Commenced in January 2007
Frequency: Monthly
Edition: International
Paper Count: 2

Women's Empowerment Related Abstracts

2 Promoters' Perspectives on the Impact of Development Projects: Do They Suffer from Any Forms of Social Injustice?

Authors: Ola Hosny

Abstract:

This paper illustrates promoters’ role in any development project and factors affecting their performance. The paper starts by giving an overview of the Egyptian context and the born of non-formal education. This is then followed by answers to the following questions; who are promoters, why build promoters’ skills, do promoters suffer from any forms of social injustice, what is meant by leadership’s skills, why build promoters’ leadership skills in specific, and finally what is the desired final destination. Given the fact that promoters are the actual implementers on ground of any project, this paper pinpoints the extent to which promoters' capacities should be developed to institutionalize projects' values into the community, transfer knowledge, and be able to act as pillars of change to sustain the maximum achievements from any intervention, illustrating the role of education for sustainable development. The paper wraps-up by a conclusion that reflects the main findings.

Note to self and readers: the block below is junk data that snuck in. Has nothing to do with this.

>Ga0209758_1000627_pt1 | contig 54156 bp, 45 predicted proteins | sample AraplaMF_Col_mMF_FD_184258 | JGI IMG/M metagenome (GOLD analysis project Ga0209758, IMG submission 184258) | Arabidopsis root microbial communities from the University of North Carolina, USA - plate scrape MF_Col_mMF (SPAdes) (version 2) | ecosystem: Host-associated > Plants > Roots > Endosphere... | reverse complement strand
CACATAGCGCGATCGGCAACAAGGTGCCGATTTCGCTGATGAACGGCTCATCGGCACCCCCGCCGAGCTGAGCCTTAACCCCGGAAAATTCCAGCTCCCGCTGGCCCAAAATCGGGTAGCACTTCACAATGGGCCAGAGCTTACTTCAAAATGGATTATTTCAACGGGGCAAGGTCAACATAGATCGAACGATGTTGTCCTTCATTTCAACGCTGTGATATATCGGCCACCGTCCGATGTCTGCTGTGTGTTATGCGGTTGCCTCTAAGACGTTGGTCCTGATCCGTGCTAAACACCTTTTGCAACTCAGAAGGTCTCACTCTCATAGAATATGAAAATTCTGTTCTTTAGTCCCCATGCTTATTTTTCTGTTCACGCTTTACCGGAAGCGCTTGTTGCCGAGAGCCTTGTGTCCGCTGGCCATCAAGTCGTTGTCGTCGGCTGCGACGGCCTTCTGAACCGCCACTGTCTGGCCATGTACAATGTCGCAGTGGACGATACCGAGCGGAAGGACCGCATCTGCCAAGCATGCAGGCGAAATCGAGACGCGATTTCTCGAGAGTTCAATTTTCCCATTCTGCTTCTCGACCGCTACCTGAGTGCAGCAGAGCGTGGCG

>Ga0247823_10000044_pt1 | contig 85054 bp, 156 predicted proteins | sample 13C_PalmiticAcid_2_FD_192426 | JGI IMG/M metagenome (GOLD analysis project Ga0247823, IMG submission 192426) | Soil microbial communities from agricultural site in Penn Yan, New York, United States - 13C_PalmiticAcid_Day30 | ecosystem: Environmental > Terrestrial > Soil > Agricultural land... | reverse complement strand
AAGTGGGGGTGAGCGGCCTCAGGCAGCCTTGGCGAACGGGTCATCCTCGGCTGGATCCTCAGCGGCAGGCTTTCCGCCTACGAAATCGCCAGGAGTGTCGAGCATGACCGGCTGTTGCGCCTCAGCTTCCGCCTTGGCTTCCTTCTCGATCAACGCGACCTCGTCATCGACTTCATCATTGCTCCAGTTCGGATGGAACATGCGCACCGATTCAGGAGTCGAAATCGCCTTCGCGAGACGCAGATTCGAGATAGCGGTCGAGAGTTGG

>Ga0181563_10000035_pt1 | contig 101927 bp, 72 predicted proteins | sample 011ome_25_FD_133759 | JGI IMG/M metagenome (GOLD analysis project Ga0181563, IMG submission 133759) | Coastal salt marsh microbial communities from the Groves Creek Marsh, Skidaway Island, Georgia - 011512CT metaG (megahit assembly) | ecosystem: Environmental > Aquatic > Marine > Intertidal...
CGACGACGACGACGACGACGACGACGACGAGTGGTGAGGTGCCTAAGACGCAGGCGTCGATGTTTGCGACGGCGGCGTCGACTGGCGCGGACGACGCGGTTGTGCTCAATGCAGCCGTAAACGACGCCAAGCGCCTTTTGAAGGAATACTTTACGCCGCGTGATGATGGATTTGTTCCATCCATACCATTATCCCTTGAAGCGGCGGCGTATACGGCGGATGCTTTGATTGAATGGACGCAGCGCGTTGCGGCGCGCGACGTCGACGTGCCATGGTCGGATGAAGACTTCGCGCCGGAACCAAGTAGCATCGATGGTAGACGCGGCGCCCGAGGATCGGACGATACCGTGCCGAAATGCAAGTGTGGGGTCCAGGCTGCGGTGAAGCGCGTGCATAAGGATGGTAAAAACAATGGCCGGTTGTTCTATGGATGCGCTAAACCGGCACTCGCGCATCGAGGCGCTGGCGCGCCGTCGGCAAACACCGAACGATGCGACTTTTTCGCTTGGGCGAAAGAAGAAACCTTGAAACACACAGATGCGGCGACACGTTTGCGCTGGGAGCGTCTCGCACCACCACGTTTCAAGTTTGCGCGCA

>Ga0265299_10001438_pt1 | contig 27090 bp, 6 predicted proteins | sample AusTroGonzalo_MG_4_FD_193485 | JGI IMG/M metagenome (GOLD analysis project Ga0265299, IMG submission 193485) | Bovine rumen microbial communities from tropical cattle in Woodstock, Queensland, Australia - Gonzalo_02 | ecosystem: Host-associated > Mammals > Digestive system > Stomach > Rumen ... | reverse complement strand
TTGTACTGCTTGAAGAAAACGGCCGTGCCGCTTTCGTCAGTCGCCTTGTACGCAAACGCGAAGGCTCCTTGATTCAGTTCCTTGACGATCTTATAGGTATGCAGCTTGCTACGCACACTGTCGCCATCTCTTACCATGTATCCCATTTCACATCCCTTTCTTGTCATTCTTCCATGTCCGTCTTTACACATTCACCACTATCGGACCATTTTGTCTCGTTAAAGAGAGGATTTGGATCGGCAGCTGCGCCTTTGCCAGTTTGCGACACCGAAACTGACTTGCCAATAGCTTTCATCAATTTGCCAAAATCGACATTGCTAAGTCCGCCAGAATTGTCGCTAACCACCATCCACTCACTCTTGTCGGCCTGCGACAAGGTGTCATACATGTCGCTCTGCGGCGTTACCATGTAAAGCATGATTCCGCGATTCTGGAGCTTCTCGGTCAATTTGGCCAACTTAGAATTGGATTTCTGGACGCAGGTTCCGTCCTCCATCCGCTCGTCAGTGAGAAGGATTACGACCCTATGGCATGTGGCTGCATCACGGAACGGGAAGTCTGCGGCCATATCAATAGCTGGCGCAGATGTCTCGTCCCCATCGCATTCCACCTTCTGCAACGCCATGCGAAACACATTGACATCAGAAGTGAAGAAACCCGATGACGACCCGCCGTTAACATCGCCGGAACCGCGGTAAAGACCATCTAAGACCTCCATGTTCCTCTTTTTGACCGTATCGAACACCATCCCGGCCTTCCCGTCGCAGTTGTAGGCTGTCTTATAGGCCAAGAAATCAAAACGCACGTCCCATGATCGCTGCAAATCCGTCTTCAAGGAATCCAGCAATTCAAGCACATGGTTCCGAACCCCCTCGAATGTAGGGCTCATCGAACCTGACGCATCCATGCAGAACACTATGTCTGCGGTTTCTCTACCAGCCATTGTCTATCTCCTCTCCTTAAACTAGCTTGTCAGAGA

Keywords: Social Justice, Women's Empowerment, Gender Equity, Promoters, young rural women

Procedia PDF Downloads 226
1 The Mitigation of Human Trafficking through Agricultural Development: A Proactive International Approach

Authors: Brianna Douglas

Abstract:

A literary Meta-Analysis was conducted in order to form a proactive solution to the systematic issue of international human trafficking stemming from the Asia-Pacific region. This approach seeks to resolve the low economic prospect for women in the region, along with other identified drivers, to mitigate human trafficking before it begins. Through the reallocation of aid in agriculture, implementation of an education-for-education model, and provision of access to market information to the women in rural regions, the retraction of both the supply and international demand curves of trafficked humans is possible; resulting in the shutdown of the market as a whole. This report provides a basic and adaptable proposal to mitigation the selling of Asia Pacific women within international trafficking schemes with byproduct effects of increasing food, sustainability and decreasing government spending.

Keywords: Human trafficking, agricultural development, Women's Empowerment, Asia Pacific

Procedia PDF Downloads 19